Under the show “Bubble Bath“ a variety of approaches are assembled deconstructing and constructing the idea of an artist‘s identity.

Curated by Jakob Francisco and Lena Stewens
Photos by Jakob Otter
Heavy Rotation
01.09.2023 – 17.09.2023

Thomas Bratzke, Marek Kochanowicz, Benjamin Kunath, Sonja Prochorow, Isabell Ratzinger, Lourenço Soares and Miriam Steinmacher

Wiederholungen sind meist angenehm, geben Sicherheit und Stabilität. Das erneute Auftreten des Gleichen verhindert unangenehme Überraschungen, aber es kann eine*n auch gefangenen nehmen.
Das täglich grüßende Murmeltier, das zu Beginn humorvoll, doch irgendwann in Verzweiflung umkippt. Die Gleichförmigkeit, die von der Realität der Arbeit bestimmt wird. Der Alltag, dessen Wirklichkeit sich scheinbar kaum zu entziehen ist.
Die Ausstellung Heavy Rotation bei Magma Maria widmet sich mit 7 unterschiedlichen Positionen den Themen Wiederholungen, Loops, Sequenzen, Serien und den Zwischenräumen.
Abstände zwischen den Schlägen machen erst den Rhythmus und die Pausen geben den Takt an.

Curated by Marc Schamuthe and Johannes Schwalm
Photos by Jakob Otter
11.08.2023 – 27.08.2023

Kaïs Dhifi, Tornike Gognadze, Clara Reiner, Ishmat Habib and Lilli Thiessen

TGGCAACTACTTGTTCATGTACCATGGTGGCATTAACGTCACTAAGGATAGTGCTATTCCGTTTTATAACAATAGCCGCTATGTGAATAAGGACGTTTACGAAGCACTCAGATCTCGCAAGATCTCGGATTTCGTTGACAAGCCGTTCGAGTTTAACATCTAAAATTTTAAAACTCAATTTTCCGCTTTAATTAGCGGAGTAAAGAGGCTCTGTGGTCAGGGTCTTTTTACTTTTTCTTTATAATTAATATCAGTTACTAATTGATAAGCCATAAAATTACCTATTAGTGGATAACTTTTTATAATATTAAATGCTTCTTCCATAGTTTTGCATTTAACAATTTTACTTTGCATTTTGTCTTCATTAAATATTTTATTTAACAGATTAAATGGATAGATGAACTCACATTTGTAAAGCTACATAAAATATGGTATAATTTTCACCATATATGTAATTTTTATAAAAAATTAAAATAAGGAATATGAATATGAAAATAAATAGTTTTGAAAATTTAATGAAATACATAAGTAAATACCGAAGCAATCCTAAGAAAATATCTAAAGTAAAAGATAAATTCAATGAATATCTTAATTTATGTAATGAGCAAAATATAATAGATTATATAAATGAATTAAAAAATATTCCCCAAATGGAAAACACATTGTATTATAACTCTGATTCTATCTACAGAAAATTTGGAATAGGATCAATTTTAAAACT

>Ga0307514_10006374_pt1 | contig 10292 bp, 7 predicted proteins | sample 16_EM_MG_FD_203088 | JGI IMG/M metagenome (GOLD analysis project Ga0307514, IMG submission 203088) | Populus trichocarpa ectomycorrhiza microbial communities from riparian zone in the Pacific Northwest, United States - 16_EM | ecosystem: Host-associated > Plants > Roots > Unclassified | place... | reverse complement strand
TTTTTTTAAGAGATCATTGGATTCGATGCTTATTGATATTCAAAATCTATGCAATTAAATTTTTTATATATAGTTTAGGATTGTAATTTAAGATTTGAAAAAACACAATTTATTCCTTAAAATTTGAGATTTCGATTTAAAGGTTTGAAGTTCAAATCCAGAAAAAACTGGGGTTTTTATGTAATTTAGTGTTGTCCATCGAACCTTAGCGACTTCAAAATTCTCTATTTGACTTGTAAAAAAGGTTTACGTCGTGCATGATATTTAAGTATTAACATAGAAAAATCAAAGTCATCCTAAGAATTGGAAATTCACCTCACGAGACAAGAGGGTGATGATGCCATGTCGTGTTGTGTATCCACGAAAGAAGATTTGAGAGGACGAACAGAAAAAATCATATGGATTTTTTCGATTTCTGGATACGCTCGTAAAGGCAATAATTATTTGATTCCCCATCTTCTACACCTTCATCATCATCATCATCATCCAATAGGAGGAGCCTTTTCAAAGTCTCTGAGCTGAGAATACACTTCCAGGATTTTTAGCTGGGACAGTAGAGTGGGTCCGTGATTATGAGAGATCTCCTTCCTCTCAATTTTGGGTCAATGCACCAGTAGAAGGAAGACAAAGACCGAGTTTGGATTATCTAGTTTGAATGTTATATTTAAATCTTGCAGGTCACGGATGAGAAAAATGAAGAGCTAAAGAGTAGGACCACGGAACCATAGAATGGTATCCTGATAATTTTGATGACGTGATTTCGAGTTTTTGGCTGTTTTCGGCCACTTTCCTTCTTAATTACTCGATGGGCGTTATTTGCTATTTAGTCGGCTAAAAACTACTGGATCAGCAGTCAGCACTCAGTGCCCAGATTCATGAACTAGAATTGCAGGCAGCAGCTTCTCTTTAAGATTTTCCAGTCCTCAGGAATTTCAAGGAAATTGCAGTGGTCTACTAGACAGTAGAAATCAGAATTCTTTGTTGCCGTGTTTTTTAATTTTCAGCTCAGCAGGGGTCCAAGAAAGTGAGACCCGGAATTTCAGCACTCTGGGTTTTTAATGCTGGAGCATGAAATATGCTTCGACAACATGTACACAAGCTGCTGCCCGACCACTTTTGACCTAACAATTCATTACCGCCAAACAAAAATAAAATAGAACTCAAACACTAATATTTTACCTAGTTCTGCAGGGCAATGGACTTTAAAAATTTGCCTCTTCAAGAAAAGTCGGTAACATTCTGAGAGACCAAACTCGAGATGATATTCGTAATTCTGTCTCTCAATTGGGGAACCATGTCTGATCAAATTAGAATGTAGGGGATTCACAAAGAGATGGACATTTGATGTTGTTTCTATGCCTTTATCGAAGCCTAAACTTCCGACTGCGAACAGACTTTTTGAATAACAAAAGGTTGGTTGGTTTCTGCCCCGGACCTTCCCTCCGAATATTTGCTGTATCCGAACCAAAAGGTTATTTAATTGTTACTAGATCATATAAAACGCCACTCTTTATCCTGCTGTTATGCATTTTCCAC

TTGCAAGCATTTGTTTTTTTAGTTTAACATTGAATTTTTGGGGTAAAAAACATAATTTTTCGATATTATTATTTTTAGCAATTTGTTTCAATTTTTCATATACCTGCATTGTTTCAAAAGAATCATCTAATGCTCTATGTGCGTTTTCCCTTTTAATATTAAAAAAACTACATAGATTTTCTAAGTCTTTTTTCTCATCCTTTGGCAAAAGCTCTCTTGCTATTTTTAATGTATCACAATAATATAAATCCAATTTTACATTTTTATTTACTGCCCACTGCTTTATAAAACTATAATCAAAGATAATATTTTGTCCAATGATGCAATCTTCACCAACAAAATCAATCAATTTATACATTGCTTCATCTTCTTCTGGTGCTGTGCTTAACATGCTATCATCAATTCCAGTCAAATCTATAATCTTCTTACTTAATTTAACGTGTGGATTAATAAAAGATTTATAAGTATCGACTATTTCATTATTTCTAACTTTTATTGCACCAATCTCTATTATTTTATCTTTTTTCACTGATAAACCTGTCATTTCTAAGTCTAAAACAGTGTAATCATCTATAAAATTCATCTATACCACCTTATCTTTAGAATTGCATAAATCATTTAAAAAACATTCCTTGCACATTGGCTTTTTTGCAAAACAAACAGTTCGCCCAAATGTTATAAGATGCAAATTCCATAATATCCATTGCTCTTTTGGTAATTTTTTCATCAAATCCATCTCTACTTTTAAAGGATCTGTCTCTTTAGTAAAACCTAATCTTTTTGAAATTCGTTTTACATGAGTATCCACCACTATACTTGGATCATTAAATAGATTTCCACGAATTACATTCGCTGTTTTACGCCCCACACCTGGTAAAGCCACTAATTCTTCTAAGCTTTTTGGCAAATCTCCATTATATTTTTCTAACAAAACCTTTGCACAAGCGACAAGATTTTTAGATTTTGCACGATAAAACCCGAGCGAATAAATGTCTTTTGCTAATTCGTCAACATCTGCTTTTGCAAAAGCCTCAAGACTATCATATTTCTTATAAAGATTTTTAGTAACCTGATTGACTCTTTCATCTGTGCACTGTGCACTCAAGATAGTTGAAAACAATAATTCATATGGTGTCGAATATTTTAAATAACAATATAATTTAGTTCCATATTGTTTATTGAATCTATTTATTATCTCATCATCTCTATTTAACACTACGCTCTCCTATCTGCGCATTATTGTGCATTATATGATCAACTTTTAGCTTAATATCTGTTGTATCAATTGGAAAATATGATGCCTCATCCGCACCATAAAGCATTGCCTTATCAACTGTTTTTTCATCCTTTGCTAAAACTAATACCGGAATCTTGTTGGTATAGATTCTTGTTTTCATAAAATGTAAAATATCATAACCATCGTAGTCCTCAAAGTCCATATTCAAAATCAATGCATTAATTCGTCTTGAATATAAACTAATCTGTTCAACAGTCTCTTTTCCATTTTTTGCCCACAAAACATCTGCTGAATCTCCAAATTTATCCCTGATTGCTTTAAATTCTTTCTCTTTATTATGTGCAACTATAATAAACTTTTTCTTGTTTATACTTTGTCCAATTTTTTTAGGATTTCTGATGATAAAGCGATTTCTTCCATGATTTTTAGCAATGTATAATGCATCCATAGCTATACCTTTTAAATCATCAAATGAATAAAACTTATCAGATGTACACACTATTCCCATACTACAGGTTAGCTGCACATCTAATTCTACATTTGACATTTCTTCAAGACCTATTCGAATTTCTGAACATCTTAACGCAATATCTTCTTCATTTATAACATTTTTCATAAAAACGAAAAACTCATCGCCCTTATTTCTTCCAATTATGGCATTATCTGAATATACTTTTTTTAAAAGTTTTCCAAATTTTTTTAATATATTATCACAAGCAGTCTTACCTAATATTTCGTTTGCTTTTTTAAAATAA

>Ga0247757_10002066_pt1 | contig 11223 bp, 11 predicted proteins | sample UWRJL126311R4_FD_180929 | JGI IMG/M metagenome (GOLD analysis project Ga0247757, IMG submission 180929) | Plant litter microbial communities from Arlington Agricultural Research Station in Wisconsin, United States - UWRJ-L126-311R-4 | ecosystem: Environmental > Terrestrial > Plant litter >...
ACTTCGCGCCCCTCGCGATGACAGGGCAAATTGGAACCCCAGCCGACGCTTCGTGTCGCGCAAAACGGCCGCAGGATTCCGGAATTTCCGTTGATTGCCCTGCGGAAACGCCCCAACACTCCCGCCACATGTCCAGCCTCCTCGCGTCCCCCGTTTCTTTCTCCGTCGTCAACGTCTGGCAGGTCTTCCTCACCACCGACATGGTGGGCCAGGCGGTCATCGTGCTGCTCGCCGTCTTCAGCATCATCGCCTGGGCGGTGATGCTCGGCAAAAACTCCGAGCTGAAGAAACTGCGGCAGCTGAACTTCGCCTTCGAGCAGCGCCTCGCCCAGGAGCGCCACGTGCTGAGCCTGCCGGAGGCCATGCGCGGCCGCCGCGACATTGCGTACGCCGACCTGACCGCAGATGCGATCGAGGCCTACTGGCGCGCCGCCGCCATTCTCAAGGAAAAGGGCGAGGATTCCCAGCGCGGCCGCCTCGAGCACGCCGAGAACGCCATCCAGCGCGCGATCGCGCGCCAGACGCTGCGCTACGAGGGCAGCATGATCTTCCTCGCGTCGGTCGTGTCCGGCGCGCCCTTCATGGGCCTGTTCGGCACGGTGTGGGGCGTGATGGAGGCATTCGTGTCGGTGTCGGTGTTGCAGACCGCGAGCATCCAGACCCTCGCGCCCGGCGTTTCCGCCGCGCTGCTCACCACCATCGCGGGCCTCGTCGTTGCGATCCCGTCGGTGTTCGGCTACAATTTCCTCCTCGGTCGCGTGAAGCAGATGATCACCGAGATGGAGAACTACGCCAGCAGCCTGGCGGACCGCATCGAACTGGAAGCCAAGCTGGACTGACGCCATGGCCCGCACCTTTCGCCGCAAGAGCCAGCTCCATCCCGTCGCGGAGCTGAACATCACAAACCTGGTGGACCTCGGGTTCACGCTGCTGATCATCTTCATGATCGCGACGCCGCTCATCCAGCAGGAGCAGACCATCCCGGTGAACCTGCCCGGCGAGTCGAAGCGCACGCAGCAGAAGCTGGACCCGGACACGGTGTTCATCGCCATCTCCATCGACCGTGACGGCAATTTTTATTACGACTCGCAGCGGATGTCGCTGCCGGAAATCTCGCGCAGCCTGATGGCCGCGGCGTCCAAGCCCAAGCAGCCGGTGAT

If someone were to run their fingers along the glass facade of the exhibition venue, they might encounter a couple of things along the way. Those encounters are signs that hint at the somewhat unusual character of the place. The hand might meet: Several varieties of spiders (their webs also), as well as a myriad of other critters, some live, some only as exoskeletal remains (in the spider webs), sticky patches of melted ice cream or soda dried-up on the surface and, by chance, a hole, mended haphazardly with silicone - injected into the space between the enormous panes, likely torn into the glass curtain by stones or even an occasional bullet. The building that hosts the exhibition venue is cleverly designed to provide a spacious open-plan ground floor, with only few concrete pillars diverting the gravitational force of the residential complex towering above into the ground below. To create attraction, almost total visibility of the interior is granted by the wrap-around windows. Recurring now to the bullet hitting the glass, shattering and fragmenting what was initially conceived to be a transparent shield, at once referring the public to its place outside by means of its rigid impermeability and luring it towards whatever is offered up inside, it appears that the screen gains something of a life of its own. The marks left on the surface by chance or deliberate action are traced onto the interior walls by the sunlight pouring in. The alterations and manipulations, having transformed the invisible plane into a visible structure that now appears deficient and precarious in its progressing state of disrepair, allude to the complex relationships that involve the processes of using, manipulating, and creating exterior surfaces. Whether it be by choice or by default, the surfaces act as interfaces of communication, turning superficiality into outward projection of inscribed meaning. Their material makeup alone gives rise to associations about societal relations and inherent power dynamics that may only become apparent through acts of appropriation. The manifold ways in which information is communicated determine who is taking part in the exchange and how they are being addressed. Hence design and manipulation of any exterior surface, using flatness and visibility, allow for subversion and critique. By extension, art practices that involve the making and unmaking of communications via surface manipulation may illustrate different facets of these potentials. For „Marcations“, we invited artists whose works showcase different approaches to realizing the inherent communicative trait of the flat plane. Operating with methods such as humorous appropriation, refiguration of materials, deformation of spatial imaginaries and invocation of vernacular and traditional stories, the works make a case for a contemporary discourse on a specific ‘school’ of art-making. A discourse that extends traditional notions of- and opens up new perspectives on working with flat planes and withstands being overdetermined by and absorbed into the self-referential theoretical abstractions taught in art history.